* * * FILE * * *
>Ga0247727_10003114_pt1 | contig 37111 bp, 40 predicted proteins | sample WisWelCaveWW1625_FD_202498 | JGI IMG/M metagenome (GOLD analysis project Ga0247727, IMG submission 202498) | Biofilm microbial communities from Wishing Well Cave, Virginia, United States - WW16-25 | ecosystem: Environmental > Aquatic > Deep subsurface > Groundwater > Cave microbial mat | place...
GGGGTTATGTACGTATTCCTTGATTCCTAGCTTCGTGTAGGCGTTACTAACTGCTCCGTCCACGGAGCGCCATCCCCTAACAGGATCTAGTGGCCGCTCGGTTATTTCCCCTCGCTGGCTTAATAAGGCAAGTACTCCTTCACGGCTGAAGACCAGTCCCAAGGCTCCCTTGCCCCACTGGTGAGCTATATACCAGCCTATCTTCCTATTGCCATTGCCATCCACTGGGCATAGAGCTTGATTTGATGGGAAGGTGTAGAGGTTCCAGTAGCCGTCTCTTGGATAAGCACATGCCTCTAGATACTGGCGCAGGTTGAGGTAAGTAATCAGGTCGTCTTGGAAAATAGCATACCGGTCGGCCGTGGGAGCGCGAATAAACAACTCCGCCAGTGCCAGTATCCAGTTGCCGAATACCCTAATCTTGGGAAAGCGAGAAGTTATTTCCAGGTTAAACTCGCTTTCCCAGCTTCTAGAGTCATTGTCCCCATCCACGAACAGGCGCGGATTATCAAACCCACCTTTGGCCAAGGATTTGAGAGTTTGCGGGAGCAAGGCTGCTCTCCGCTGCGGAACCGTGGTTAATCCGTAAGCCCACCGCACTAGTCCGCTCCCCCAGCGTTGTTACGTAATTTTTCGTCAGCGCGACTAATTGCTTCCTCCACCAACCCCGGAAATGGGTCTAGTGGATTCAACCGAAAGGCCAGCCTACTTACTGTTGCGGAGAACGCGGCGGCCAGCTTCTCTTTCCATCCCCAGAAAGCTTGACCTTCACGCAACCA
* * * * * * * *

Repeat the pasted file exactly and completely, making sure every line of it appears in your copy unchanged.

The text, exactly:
>Ga0247727_10003114_pt1 | contig 37111 bp, 40 predicted proteins | sample WisWelCaveWW1625_FD_202498 | JGI IMG/M metagenome (GOLD analysis project Ga0247727, IMG submission 202498) | Biofilm microbial communities from Wishing Well Cave, Virginia, United States - WW16-25 | ecosystem: Environmental > Aquatic > Deep subsurface > Groundwater > Cave microbial mat | place...
GGGGTTATGTACGTATTCCTTGATTCCTAGCTTCGTGTAGGCGTTACTAACTGCTCCGTCCACGGAGCGCCATCCCCTAACAGGATCTAGTGGCCGCTCGGTTATTTCCCCTCGCTGGCTTAATAAGGCAAGTACTCCTTCACGGCTGAAGACCAGTCCCAAGGCTCCCTTGCCCCACTGGTGAGCTATATACCAGCCTATCTTCCTATTGCCATTGCCATCCACTGGGCATAGAGCTTGATTTGATGGGAAGGTGTAGAGGTTCCAGTAGCCGTCTCTTGGATAAGCACATGCCTCTAGATACTGGCGCAGGTTGAGGTAAGTAATCAGGTCGTCTTGGAAAATAGCATACCGGTCGGCCGTGGGAGCGCGAATAAACAACTCCGCCAGTGCCAGTATCCAGTTGCCGAATACCCTAATCTTGGGAAAGCGAGAAGTTATTTCCAGGTTAAACTCGCTTTCCCAGCTTCTAGAGTCATTGTCCCCATCCACGAACAGGCGCGGATTATCAAACCCACCTTTGGCCAAGGATTTGAGAGTTTGCGGGAGCAAGGCTGCTCTCCGCTGCGGAACCGTGGTTAATCCGTAAGCCCACCGCACTAGTCCGCTCCCCCAGCGTTGTTACGTAATTTTTCGTCAGCGCGACTAATTGCTTCCTCCACCAACCCCGGAAATGGGTCTAGTGGATTCAACCGAAAGGCCAGCCTACTTACTGTTGCGGAGAACGCGGCGGCCAGCTTCTCTTTCCATCCCCAGAAAGCTTGACCTTCACGCAACCA